The NBA Has Reportedly Opened Up An Investigation Into Tampering During Free Agency

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The NBA believes it has a bit of a problem on its hands. On one hand, the league supports the concept of player empowerment, but this summer has caused some in the league to take a bit of a step back. With 40 percent of players available on the free agent market, there was a whole lot of activity, with some deals between teams and players being reported before 6 p.m. on June 30.

Naturally this set off a whole lot of alarms about tampering, which in turn has become a major topic of conversation over the last month. In fact, a new piece by Zach Lowe and Brian Windhorst of ESPN revealed that the NBA Board of Governors meeting in Las Vegas spent a whole lot of time on this subject. One thing is abundantly clear: The NBA isn’t sure what it’s going to do to combat tampering.

We do know, thanks to the story, that the league has decided to investigate just what went down in the time leading up to June 30.

Within days, the league opened an investigation centered on the timing of some of the earliest reported free-agency deals on June 30, sources familiar with the matter told ESPN.com. The scope of that investigation is developing. It is expected to include interviews with players and possibly agents and team employees, sources say.

The league has the power to punish teams it finds to be guilty of tampering ahead of June 30 at 6 p.m. Eastern Time — the first minute that teams are allowed to speak with representatives of free agents. It also might seek information on the timing of negotiations so that any revised free-agency calendar might better align with what is actually happening.

Naturally it’s damn near impossible to police tampering, if only because of the scope at which it happens is so large. How, exactly, is the league supposed to keep players from talking to one another, or agents who represent a player on a team that has interest in another one of an agent’s clients from talking about them? There’s mingling between these camps all the time, whether it’s at a league-sanctioned event like the NBA Draft, the combine, or something else, or when players are just texting one another and discuss playing.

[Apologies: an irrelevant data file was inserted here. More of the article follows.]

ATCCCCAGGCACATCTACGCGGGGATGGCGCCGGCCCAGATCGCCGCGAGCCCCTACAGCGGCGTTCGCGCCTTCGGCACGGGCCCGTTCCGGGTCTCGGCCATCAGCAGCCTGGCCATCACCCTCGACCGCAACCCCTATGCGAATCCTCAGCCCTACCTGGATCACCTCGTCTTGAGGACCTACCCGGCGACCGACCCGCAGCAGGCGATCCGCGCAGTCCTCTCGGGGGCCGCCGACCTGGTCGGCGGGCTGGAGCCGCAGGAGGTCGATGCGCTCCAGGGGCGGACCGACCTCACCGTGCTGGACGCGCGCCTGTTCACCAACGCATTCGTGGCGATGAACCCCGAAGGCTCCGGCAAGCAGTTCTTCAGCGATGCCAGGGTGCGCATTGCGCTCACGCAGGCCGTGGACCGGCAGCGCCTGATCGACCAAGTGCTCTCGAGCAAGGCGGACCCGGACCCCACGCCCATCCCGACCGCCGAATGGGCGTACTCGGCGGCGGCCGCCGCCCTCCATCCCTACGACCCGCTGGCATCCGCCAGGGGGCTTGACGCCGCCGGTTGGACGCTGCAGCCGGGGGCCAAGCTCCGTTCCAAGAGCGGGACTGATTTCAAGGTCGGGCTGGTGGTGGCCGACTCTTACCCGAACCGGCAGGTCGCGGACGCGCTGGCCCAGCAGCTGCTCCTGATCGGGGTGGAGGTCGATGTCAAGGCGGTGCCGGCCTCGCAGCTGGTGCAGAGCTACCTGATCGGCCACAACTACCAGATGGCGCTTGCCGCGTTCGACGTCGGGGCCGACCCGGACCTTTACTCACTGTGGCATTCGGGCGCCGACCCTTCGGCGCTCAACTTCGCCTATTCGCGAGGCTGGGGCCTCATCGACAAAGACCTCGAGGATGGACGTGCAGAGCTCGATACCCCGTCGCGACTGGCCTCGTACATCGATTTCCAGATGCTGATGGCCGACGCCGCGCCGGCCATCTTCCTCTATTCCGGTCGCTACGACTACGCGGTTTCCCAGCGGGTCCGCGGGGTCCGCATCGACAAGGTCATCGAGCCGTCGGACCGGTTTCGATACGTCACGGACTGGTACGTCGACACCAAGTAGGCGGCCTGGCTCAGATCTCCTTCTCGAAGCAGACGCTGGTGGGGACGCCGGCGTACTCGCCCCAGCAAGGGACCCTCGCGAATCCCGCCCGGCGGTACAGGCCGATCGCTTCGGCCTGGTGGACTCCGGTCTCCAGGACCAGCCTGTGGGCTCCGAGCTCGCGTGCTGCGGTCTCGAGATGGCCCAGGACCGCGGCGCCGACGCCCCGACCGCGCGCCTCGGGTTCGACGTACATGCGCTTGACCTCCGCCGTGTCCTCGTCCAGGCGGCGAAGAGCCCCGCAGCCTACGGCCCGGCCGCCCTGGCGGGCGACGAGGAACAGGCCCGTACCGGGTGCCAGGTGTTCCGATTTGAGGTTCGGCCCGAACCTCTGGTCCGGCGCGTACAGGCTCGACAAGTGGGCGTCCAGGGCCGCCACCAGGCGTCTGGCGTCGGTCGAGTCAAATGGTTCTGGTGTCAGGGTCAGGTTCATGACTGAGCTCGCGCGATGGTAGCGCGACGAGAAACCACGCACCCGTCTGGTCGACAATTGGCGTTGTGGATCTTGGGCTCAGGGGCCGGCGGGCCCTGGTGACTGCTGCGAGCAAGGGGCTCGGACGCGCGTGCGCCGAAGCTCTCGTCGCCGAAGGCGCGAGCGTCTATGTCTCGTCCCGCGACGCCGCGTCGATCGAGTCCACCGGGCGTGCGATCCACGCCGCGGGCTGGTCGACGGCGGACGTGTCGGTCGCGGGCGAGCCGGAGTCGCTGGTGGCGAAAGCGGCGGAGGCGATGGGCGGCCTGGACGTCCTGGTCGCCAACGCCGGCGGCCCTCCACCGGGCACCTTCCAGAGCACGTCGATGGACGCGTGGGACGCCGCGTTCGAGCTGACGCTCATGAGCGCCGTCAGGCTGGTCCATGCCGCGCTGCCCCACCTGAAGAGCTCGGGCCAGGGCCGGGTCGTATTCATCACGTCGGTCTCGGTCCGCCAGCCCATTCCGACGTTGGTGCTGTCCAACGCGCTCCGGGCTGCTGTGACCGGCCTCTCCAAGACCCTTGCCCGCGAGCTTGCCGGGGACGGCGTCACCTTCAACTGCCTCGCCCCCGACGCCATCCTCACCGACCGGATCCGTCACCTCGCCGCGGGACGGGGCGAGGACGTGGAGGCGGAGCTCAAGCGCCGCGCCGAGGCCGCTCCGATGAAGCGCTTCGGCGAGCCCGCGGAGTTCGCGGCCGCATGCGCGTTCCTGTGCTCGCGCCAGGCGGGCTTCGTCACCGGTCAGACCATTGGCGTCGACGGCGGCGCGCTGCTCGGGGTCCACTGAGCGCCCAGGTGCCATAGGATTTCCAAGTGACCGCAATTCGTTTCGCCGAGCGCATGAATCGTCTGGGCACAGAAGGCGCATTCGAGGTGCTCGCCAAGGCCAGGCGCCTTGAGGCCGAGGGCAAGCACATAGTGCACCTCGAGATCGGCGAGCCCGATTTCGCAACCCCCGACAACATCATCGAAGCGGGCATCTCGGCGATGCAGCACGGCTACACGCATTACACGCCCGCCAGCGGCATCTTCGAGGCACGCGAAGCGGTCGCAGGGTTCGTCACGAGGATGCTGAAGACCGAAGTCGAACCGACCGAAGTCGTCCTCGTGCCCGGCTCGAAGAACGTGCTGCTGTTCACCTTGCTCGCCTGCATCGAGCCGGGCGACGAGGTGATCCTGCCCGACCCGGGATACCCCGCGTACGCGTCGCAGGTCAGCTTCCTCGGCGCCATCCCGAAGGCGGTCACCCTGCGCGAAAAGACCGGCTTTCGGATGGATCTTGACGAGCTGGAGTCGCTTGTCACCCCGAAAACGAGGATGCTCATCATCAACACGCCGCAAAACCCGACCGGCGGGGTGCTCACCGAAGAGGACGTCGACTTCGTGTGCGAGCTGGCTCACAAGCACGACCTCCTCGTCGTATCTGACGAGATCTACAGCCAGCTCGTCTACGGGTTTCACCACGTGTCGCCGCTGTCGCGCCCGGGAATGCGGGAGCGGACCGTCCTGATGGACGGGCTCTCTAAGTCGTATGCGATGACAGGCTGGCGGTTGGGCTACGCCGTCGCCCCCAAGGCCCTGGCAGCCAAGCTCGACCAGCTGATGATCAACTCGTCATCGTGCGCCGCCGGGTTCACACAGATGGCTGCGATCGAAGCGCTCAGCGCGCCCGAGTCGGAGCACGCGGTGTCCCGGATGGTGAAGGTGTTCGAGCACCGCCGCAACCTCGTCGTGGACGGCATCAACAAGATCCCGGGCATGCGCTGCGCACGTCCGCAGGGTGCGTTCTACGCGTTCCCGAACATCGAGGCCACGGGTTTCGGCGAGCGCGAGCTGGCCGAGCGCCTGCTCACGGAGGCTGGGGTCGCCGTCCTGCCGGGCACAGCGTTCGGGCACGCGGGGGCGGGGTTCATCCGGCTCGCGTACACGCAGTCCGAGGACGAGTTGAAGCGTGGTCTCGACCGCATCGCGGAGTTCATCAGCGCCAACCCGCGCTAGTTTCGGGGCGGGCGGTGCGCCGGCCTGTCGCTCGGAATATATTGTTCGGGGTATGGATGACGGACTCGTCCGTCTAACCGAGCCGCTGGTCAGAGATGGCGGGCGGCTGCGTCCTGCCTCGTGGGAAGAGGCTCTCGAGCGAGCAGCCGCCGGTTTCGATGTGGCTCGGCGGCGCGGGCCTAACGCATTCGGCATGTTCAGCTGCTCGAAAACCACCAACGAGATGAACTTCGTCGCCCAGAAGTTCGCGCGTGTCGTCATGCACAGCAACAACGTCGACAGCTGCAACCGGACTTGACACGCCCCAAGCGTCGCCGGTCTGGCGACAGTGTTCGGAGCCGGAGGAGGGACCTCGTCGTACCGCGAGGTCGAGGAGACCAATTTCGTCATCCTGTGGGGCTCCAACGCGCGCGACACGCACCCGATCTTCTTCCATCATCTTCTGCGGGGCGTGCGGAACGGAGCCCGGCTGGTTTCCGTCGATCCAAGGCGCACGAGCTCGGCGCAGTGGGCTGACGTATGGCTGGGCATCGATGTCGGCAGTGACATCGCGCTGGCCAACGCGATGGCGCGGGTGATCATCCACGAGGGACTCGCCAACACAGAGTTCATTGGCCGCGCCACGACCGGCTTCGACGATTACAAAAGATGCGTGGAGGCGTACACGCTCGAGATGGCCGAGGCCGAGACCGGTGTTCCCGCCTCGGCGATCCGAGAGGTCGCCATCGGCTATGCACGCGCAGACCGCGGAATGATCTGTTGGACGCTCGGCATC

Plenty of possible changes came up, according to Lowe and Windhorst, such as players and their reps speaking to teams soon after the NBA Finals conclude, having free agency occur before the Draft, reducing the moratorium that exists between June 30 and July 6, and generally giving teams more time to talk to players if other players can just do this, anyway. There was also a note about family members repping players and getting carte blanche to do whatever they want, with a reference to Kawhi Leonard’s omnipresent uncle, Dennis Robertson.

It’s a tricky line to walk, though, as all of those plans have some type of issue that the league would have to confront to make it happen. For instance, shortening the moratorium is tough due to the league needing to have full financials from the previous year, which would include the NBA Finals. There’s also the fact that the path to really enforcing tampering, at least to the extent that it would be completely weeded out, would require some methods that could make teams awfully uncomfortable.

In the midst of it, Rick Buchanan, the NBA’s longtime general counsel, issued an evenhanded but sobering message to the room, multiple sources said.

Buchanan told the governors that as partners they were entitled to expect all teams to abide by a common set of enforceable rules for free agency — and that the league office would come back with a proposal for a revised set of rules that would then be strictly enforced. He asked the group if they were comfortable with the league “seizing servers and cellphones,” a line that stuck with many in attendance, according to sources who recounted the scene later.

Buchanan’s tone was not threatening, or aggressive, sources say. He appeared to be offering guidance: This is what strict enforcement might look like.

Tampering is a major issue in the estimation of NBA teams, the league office, and, as the story points out, even agents. Normally when there is this much will behind something, not to mention a new Collective Bargaining Agreement coming sometime in the next few years, you can anticipate change. What that change looks like, though, is still to be determined.

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